- Robert E. Lipsey & Magnus Blomstrom & Eric Ramstetter, 1995.
"Internationalized Production in World Output,"
NBER Working Papers
5385, National Bureau of Economic Research, Inc.
- Michael P. Devereux & Rachel Griffith & Alexander Klemm, 2002. "Corporate income tax reforms and international tax competition," Economic Policy, CEPR & CES & MSH, vol. 17(35), pages 449-495, October.
- Haufler, Andreas & Wooton, Ian, 1999.
"Country size and tax competition for foreign direct investment,"
Journal of Public Economics,
Elsevier, vol. 71(1), pages 121-139, January.
- Andreas Haufler & Ian Wooton, . "Country Size and Tax Competition for Foreign Direct Investment," Working Papers 9702, Business School - Economics, University of Glasgow.
- James A. Brander & Paul Krugman, 1983.
"A 'Reciprocal Dumping' Model of International Trade,"
NBER Working Papers
1194, National Bureau of Economic Research, Inc.
- Brander, James & Krugman, Paul, 1983. "A 'reciprocal dumping' model of international trade," Journal of International Economics, Elsevier, vol. 15(3-4), pages 313-321, November.
- James Brander & Paul Krugman, 1980. "A "Reciprocal Dumping" Model of International Trade," Working Papers 405, Queen's University, Department of Economics.
- James Brander & Paul Krugman, 1982. "A 'Reciprocal Dumping' Model of International Trade," Working Papers 513, Queen's University, Department of Economics.
- Haufler, Andreas & Wooton, Ian, 1999. "Country size and tax competition for foreign direct investment," Munich Reprints in Economics 20408, University of Munich, Department of Economics.
- Bucovetsky, S., 1991. "Asymmetric tax competition," Journal of Urban Economics, Elsevier, vol. 30(2), pages 167-181, September.
- Ottaviano, Gianmarco I.P. & van Ypersele, Tanguy, 2005. "Market size and tax competition," Journal of International Economics, Elsevier, vol. 67(1), pages 25-46, September.
- Haaparanta, Pertti, 1996. "Competition for foreign direct investments," Journal of Public Economics, Elsevier, vol. 63(1), pages 141-153, December.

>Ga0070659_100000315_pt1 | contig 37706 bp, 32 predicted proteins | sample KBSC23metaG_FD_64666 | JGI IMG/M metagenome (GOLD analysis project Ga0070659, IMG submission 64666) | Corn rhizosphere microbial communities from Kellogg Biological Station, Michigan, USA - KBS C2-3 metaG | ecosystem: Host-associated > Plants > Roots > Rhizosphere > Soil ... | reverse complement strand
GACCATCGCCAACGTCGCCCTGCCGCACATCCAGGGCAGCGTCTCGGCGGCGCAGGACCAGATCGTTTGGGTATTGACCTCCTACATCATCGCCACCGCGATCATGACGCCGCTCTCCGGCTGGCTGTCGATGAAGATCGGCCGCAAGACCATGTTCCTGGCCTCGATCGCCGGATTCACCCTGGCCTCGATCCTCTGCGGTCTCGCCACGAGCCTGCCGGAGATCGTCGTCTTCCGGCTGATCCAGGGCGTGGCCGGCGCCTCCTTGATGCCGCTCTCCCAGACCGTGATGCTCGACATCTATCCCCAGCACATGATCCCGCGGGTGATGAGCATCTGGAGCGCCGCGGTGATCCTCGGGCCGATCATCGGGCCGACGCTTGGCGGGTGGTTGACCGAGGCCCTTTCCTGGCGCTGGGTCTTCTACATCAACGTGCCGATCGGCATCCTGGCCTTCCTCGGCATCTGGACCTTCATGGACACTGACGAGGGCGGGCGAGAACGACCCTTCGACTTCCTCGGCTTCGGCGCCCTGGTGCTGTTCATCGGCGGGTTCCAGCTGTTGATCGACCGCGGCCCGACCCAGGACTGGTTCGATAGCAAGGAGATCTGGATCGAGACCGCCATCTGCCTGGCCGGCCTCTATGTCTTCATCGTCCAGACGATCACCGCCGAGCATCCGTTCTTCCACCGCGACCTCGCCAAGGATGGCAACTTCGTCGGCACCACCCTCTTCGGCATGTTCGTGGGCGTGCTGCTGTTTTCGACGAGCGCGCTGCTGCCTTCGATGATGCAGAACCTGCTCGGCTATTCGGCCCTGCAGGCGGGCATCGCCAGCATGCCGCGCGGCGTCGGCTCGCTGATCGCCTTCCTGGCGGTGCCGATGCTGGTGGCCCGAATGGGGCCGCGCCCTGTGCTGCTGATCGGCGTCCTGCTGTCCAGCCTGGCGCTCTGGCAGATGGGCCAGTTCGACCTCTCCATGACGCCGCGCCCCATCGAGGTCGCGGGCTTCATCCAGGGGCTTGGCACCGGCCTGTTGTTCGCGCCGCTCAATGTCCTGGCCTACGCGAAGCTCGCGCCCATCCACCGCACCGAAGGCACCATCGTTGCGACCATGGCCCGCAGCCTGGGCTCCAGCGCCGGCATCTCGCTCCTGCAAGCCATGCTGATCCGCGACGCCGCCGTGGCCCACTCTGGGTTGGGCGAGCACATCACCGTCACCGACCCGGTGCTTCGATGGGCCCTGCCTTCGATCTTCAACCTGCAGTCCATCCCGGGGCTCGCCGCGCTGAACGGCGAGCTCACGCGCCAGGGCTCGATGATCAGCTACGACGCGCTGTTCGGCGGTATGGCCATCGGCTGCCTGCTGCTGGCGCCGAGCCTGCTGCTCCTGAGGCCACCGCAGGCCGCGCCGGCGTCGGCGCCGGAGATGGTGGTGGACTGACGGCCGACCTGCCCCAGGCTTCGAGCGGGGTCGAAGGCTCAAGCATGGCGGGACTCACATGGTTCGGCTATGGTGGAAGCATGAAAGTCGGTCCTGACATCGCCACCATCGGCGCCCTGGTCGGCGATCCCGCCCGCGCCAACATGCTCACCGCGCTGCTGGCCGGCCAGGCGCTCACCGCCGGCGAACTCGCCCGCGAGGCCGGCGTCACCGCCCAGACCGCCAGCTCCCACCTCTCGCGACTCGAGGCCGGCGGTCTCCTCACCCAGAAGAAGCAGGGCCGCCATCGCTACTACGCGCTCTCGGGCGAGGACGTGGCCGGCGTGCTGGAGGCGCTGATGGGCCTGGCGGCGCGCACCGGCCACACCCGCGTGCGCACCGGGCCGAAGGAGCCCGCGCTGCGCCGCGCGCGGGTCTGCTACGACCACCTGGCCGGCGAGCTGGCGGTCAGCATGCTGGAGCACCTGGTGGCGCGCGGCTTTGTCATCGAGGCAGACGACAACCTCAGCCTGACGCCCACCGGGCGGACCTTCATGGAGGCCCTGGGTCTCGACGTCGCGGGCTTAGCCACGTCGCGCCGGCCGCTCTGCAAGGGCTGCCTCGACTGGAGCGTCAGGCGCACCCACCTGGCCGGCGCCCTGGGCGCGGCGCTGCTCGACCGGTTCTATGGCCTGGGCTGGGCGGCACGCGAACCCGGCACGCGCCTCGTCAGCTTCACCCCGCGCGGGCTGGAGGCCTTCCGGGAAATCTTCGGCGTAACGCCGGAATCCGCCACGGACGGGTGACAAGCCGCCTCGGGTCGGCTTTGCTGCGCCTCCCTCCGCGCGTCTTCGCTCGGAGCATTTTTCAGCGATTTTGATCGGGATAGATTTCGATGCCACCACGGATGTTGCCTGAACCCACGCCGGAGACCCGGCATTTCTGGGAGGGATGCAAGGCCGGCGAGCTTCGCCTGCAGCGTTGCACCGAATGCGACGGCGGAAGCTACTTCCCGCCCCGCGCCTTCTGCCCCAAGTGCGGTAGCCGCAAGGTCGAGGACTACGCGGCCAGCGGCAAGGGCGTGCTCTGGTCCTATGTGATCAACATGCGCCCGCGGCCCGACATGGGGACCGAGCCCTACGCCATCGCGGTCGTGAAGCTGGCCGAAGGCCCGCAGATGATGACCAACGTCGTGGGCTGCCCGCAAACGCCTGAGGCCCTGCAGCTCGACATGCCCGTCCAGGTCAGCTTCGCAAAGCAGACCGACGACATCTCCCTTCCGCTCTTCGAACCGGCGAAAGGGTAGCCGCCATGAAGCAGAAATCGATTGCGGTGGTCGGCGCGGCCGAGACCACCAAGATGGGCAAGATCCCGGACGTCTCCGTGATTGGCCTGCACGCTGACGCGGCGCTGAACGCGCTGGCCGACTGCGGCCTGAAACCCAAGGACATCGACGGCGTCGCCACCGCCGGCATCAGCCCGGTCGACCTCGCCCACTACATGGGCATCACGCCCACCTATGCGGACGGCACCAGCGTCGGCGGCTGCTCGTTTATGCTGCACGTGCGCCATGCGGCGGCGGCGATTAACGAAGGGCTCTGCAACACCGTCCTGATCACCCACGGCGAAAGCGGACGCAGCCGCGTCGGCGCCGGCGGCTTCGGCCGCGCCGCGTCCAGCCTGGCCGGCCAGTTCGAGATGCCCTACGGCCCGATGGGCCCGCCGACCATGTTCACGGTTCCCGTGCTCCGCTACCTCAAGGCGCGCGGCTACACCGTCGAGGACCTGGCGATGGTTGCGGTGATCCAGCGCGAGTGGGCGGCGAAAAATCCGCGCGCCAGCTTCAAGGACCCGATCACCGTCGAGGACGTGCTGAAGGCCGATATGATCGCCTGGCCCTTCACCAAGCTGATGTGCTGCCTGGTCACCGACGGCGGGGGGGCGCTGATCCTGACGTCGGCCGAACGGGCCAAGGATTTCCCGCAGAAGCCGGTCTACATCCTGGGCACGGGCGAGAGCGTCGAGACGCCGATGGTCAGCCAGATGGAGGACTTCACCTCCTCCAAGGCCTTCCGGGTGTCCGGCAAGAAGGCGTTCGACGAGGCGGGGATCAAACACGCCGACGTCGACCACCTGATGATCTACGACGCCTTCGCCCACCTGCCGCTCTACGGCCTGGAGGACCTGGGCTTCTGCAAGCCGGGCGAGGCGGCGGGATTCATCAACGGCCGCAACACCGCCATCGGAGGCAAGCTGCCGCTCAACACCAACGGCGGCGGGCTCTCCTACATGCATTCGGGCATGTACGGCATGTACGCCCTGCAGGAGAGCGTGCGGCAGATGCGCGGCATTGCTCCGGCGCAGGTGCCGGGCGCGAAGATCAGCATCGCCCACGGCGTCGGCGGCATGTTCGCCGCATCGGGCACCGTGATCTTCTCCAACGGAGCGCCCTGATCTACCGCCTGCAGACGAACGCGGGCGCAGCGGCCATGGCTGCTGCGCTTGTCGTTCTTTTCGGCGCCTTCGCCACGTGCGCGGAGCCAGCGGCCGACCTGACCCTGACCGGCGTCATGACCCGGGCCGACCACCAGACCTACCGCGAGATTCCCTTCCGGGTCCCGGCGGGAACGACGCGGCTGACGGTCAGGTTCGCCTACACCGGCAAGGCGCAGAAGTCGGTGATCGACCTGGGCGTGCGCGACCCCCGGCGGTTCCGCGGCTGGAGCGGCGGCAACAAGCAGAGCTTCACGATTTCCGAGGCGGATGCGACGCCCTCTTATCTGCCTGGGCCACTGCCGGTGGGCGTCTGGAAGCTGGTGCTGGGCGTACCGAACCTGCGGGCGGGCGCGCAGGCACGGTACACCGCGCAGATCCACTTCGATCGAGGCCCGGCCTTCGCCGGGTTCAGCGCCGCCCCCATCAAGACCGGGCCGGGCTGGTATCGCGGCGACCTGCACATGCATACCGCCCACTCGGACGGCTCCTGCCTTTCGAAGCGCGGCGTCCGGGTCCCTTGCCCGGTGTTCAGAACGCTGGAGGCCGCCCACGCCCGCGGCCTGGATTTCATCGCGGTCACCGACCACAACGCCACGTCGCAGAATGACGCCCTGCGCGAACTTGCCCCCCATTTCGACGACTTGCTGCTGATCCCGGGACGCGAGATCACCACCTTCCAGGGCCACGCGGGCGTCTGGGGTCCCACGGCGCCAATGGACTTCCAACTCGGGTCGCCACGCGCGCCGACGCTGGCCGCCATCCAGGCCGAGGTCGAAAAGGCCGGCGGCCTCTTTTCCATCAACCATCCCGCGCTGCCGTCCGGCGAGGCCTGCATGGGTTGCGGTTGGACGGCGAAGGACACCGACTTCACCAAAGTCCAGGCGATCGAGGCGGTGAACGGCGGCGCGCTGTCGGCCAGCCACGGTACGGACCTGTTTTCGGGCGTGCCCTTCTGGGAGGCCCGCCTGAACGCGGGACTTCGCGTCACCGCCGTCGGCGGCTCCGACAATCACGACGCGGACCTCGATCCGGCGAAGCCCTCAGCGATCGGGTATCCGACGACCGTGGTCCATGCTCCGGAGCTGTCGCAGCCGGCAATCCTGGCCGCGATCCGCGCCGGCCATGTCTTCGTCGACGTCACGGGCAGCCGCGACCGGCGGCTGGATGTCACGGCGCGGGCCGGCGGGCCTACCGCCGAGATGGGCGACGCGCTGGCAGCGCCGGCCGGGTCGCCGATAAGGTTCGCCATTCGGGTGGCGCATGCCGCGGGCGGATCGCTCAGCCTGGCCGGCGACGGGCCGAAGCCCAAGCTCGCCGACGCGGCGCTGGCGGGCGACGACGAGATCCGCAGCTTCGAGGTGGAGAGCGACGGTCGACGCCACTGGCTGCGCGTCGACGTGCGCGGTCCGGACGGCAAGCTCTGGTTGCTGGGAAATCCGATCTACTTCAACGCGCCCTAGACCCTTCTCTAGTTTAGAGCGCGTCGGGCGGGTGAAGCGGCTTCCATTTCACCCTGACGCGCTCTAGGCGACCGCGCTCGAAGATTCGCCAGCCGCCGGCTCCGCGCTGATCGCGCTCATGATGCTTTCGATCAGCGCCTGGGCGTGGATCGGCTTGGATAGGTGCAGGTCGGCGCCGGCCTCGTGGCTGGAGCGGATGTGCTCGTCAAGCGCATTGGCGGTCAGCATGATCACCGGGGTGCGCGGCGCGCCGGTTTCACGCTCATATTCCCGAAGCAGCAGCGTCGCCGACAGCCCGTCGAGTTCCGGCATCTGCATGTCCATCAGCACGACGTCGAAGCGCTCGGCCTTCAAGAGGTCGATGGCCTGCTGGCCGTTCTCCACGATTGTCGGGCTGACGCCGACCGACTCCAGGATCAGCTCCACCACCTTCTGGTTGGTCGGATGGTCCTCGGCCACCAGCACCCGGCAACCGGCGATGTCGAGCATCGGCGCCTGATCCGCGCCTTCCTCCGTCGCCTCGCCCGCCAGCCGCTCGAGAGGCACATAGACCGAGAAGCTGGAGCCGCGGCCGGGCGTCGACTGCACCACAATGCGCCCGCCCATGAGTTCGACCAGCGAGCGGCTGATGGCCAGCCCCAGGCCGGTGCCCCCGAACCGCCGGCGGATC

- Thomas A. Gresik, 2001. "The Taxing Task of Taxing Transnationals," Journal of Economic Literature, American Economic Association, vol. 39(3), pages 800-838, September.
- Olsen, Trond E. & Osmundsen, Petter, 2003. "Spillovers and international competition for investments," Journal of International Economics, Elsevier, vol. 59(1), pages 211-238, January.
- Black, Dan A & Hoyt, William H, 1989. "Bidding for Firms," American Economic Review, American Economic Association, vol. 79(5), pages 1249-56, December.
- Wilson, John Douglas, 1991.
"Tax competition with interregional differences in factor endowments,"
Regional Science and Urban Economics,
Elsevier, vol. 21(3), pages 423-451, November.
- Wilson, J.D., 1990. "Tax Competition With Interregional Differences In Factor Endowments," Working Papers 4, John Deutsch Institute for the Study of Economic Policy.
- Kozul-Wright, Richard & Rowthorn, Robert, 1998. "Spoilt for Choice? Multinational Corporations and the Geography of International Production," Oxford Review of Economic Policy, Oxford University Press, vol. 14(2), pages 74-92, Summer.
- Zodrow, George R. & Mieszkowski, Peter, 1986. "Pigou, Tiebout, property taxation, and the underprovision of local public goods," Journal of Urban Economics, Elsevier, vol. 19(3), pages 356-370, May.
- Wilson, John Douglas, 1999. "Theories of Tax Competition," National Tax Journal, National Tax Association, vol. 52(n. 2), pages 269-304, June.
This item has more than 25 citations. To prevent cluttering this page, these citations are listed on a separate page. reading list or among the top items on IDEAS.Access and download statisticsgeneral information about how to correct material in RePEc.
For technical questions regarding this item, or to correct its authors, title, abstract, bibliographic or download information, contact: ().
If you have authored this item and are not yet registered with RePEc, we encourage you to do it here. This allows to link your profile to this item. It also allows you to accept potential citations to this item that we are uncertain about.
If references are entirely missing, you can add them using this form.
If the full references list an item that is present in RePEc, but the system did not link to it, you can help with this form.
If you know of missing items citing this one, you can help us creating those links by adding the relevant references in the same way as above, for each refering item. If you are a registered author of this item, you may also want to check the "citations" tab in your profile, as there may be some citations waiting for confirmation.
Please note that corrections may take a couple of weeks to filter through the various RePEc services.